[off-list] Re: [ADS-L] "fanny", n.4

Laurence Horn laurence.horn at YALE.EDU
Sun Dec 16 01:17:58 UTC 2012

On Dec 15, 2012, at 5:20 PM, Jonathan Lighter wrote:

> "Perh. cf." is clearly *not* intended to imply that Cleland named his
> heroine for her fanny.
> The naming, however, just may have gone in the opposite direction

Spedding and Lambert argue against that assumption too, based on the absence of evidence (which to be sure is not evidence of absence, but suspicious if not dispositive) of such a meaning between 1749 and the 1830s; they maintain there's no causal connection either way.  Their   paper concludes as follows (note the nod to the "gay" question we discuss every now and then, although they don't bring up _Bringing Up Baby_):

With no evidence for the obscene use of the word _fanny_ before the late
1830s, there is clearly no justification—at present—for positivist claims
concerning the obscene intentions of authors who used the name Fanny,
such as Cleland and Fielding, and no point to speculation concerning
the obscene meaning of Fanny in the texts penned by these authors.
Although it is always possible that evidence will emerge in future for
the slang use of fanny before 1837—and Lambert’s 119-year predating
of _snatch_ is a warning against contrary positivist claims—there is certainly
no support for the sexual construction placed on texts or passages
in which the name Fanny appears. It is also apparent that the
sometimes-elaborate interpretations based on such texts are misguided.
One might as justifiably reinterpret all pre-twentieth-century texts according
to the modern significations of _gay_, _queer_, and so on.
It is beyond the scope of this article to explain why so many lexicographers
and critics have been willing to invent, to repeat, or to accept
arguments that attempt to establish that fanny had an obscene meaning
in the eighteenth century; or to explain why no one has previously dismissed
the flimsy, improbable, and absurd arguments put forward by
these critics. But as a consequence of the acceptance of these arguments, it is not
now possible for any writer—or even group of writers—to prevent
these false arguments being repeated in future, especially given
their wide dissemination in popular and prestigious works of reference.
Just as attributions of authorship, no matter how improbable or absurd,
are repeated indefinitely (following the locution “sometimes attributed
to”), _fanny_ is likely to travel through history followed by Partridge’s “perhaps,”
Epstein’s “numerous commentators,” and Rothstein’s meditation
on “Miss Fanny, &c.”


> , _Fanny
> Hill_ being the most notorious ex. of English um-literature of the age.
> If the name "Fanny" had been applied more or less arbitrarily as a childish
> euphemism, its chance identity with the name of the fictional courtesan
> would undoubtedly have helped its career.
> JL
> On Sat, Dec 15, 2012 at 4:14 PM, Laurence Horn <laurence.horn at yale.edu>wrote:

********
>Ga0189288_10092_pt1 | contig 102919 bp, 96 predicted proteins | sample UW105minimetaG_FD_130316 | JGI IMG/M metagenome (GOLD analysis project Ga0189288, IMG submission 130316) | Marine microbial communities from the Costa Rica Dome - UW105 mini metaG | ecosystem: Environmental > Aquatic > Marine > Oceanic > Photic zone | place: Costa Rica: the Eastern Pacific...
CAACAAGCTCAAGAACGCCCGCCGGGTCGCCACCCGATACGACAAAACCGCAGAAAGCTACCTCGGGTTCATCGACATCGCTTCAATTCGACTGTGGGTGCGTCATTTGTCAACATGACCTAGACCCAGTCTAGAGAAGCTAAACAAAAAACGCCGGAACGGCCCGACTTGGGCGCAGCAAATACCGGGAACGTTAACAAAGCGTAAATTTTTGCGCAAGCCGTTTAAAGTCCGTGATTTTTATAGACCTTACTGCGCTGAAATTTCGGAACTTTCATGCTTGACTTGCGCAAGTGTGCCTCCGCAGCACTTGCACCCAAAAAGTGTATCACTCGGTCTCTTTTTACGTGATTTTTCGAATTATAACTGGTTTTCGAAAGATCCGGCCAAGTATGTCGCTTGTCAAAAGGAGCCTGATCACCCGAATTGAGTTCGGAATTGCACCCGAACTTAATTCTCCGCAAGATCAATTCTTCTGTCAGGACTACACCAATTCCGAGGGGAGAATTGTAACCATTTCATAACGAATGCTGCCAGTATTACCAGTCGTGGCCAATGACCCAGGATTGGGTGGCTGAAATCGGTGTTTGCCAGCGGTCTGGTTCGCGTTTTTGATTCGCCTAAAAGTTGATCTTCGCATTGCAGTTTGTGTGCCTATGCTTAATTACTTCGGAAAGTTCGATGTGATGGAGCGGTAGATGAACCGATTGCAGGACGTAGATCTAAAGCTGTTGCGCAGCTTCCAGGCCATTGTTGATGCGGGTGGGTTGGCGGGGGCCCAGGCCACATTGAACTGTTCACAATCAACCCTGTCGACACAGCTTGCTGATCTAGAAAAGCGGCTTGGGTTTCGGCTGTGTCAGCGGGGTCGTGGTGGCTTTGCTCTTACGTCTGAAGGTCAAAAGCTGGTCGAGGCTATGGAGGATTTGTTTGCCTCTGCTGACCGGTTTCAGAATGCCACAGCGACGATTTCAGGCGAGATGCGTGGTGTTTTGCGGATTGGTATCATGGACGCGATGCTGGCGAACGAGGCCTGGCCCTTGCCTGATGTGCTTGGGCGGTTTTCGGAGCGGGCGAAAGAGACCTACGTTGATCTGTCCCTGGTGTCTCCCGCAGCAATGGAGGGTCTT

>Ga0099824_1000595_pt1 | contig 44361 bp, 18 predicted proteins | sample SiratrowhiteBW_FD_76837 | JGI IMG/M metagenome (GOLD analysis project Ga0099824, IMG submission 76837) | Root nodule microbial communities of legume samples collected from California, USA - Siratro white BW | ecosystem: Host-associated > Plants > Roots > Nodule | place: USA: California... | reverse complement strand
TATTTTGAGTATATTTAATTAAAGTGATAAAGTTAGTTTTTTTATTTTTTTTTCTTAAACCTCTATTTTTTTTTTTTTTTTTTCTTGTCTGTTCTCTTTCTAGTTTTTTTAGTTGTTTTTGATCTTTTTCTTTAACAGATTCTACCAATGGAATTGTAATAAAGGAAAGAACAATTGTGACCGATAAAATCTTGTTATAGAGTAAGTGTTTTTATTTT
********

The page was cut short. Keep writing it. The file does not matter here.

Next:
>> ---------------------- Information from the mail header
>> -----------------------
>> Sender:       American Dialect Society <ADS-L at LISTSERV.UGA.EDU>
>> Poster:       Laurence Horn <laurence.horn at YALE.EDU>
>> Subject:      Re: [off-list] Re: [ADS-L] "fanny", n.4
>> -------------------------------------------------------------------------------
>> On Dec 15, 2012, at 3:30 PM, ADSGarson O'Toole wrote:
>>> Here is some more information from an entry in Jon Lighter's
>>> masterwork: Historical Dictionary of American Slang:
>>> fanny n. [orig. unkn., but perh. cf. Fanny Hill (1748-49), erotic
>>> novel by John Cleland]
>>> 1. the vulva or vagina. - usu. considered vulgar. [Chiefly BrE and
>>> always rare in U.S. The *1882 quot. could possibly belong at (2),
>>> below.]
>>> *ca 1835-40 in Speaight Bawdy Songs of Music Hall 76: I've got a
>>> little Fanny,/That with hair is overspread. Ibid. 39: Johnny touched
>>> her Fanny up. *1882 Boudoir 88: Come...feel our soft little fannys.
>>> *1889 Barrere & Leland Dict. Slang I 354: Fanny (common), the fern. pud.
>> "fern. pud."  or "fem. pud."  I didn't know ferns were so equipped.
>> I seem to recall an earlier thread on the frontal "fanny", in which I
>> mentioned that the "Fanny Hill" link--endorsed widely, by among others
>> Geoffrey Hughes in his _Swearing_ (1991)--"The sense is surely implied in
>> John Cleland’s _Fanny Hill_ [sic] (1749), a punning reference to Latin mons
>> veneris)"--is highly dubious.  This point is made at length in a recent
>> essay by Spedding & Lambert*, who argue convincingly that the name of the
>> protagonist of _Memoirs of a Woman of Pleasure_ cannot have been a
>> deliberate reference to the sense in question, since there is no clear
>> record of the fem. pud. meaning of "fanny" before that 1835-40 collection
>> cited in HDAS.  It's a nice paper, and quite convincing--at least to me.
>> *Spedding, Patrick and James Lambert. 2011. Fanny Hill, Lord Fanny, and
>> the myth of metonymy. Studies in Philology 108: 108-132.
>> LH
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